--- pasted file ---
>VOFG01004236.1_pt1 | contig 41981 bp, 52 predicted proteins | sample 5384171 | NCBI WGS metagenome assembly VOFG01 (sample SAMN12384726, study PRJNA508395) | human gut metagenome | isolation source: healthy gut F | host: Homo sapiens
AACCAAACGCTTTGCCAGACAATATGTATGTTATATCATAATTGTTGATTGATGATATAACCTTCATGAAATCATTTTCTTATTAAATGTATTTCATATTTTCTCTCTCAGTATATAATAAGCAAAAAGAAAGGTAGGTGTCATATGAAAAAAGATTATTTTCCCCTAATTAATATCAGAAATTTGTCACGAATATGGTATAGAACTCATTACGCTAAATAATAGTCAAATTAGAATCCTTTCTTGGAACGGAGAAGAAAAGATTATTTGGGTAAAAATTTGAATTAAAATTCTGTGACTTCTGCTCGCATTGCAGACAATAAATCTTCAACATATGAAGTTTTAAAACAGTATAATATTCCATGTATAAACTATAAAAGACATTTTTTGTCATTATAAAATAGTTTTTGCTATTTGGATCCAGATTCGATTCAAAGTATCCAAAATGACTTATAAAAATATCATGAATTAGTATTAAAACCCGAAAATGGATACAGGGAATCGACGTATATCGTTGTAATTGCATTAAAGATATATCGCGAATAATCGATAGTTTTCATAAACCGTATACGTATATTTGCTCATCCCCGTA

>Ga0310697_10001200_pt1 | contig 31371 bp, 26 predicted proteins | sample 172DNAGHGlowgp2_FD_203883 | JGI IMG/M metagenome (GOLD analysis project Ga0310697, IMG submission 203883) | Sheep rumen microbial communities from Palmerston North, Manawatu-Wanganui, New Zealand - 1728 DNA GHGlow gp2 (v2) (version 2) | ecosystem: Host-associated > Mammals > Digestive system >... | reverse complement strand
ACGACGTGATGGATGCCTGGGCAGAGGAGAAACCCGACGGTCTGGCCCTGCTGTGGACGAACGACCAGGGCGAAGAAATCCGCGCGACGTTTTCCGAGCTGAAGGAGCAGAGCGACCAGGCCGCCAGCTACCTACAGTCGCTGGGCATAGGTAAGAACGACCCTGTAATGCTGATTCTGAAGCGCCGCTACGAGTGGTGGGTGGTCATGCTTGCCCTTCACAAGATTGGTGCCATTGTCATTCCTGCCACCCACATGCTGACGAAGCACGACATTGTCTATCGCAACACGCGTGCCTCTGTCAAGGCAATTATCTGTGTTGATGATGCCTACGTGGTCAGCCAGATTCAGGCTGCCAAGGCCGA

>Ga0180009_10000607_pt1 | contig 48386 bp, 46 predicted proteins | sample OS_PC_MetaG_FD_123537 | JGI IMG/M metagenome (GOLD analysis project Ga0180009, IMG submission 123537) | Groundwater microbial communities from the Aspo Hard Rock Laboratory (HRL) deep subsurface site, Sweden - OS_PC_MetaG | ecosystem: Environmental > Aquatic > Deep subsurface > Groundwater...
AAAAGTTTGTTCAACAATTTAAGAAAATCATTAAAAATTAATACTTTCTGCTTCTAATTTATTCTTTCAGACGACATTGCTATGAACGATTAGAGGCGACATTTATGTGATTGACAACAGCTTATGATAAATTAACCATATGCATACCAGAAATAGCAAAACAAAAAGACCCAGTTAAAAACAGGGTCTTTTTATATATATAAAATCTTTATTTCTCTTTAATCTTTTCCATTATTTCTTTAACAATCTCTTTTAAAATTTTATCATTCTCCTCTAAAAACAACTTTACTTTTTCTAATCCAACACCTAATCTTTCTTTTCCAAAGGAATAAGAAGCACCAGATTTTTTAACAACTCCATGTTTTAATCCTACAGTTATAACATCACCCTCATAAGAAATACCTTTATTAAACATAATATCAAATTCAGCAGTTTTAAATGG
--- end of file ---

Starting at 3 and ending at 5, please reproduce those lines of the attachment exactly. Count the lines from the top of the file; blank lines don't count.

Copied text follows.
>Ga0310697_10001200_pt1 | contig 31371 bp, 26 predicted proteins | sample 172DNAGHGlowgp2_FD_203883 | JGI IMG/M metagenome (GOLD analysis project Ga0310697, IMG submission 203883) | Sheep rumen microbial communities from Palmerston North, Manawatu-Wanganui, New Zealand - 1728 DNA GHGlow gp2 (v2) (version 2) | ecosystem: Host-associated > Mammals > Digestive system >... | reverse complement strand
ACGACGTGATGGATGCCTGGGCAGAGGAGAAACCCGACGGTCTGGCCCTGCTGTGGACGAACGACCAGGGCGAAGAAATCCGCGCGACGTTTTCCGAGCTGAAGGAGCAGAGCGACCAGGCCGCCAGCTACCTACAGTCGCTGGGCATAGGTAAGAACGACCCTGTAATGCTGATTCTGAAGCGCCGCTACGAGTGGTGGGTGGTCATGCTTGCCCTTCACAAGATTGGTGCCATTGTCATTCCTGCCACCCACATGCTGACGAAGCACGACATTGTCTATCGCAACACGCGTGCCTCTGTCAAGGCAATTATCTGTGTTGATGATGCCTACGTGGTCAGCCAGATTCAGGCTGCCAAGGCCGA

>Ga0180009_10000607_pt1 | contig 48386 bp, 46 predicted proteins | sample OS_PC_MetaG_FD_123537 | JGI IMG/M metagenome (GOLD analysis project Ga0180009, IMG submission 123537) | Groundwater microbial communities from the Aspo Hard Rock Laboratory (HRL) deep subsurface site, Sweden - OS_PC_MetaG | ecosystem: Environmental > Aquatic > Deep subsurface > Groundwater...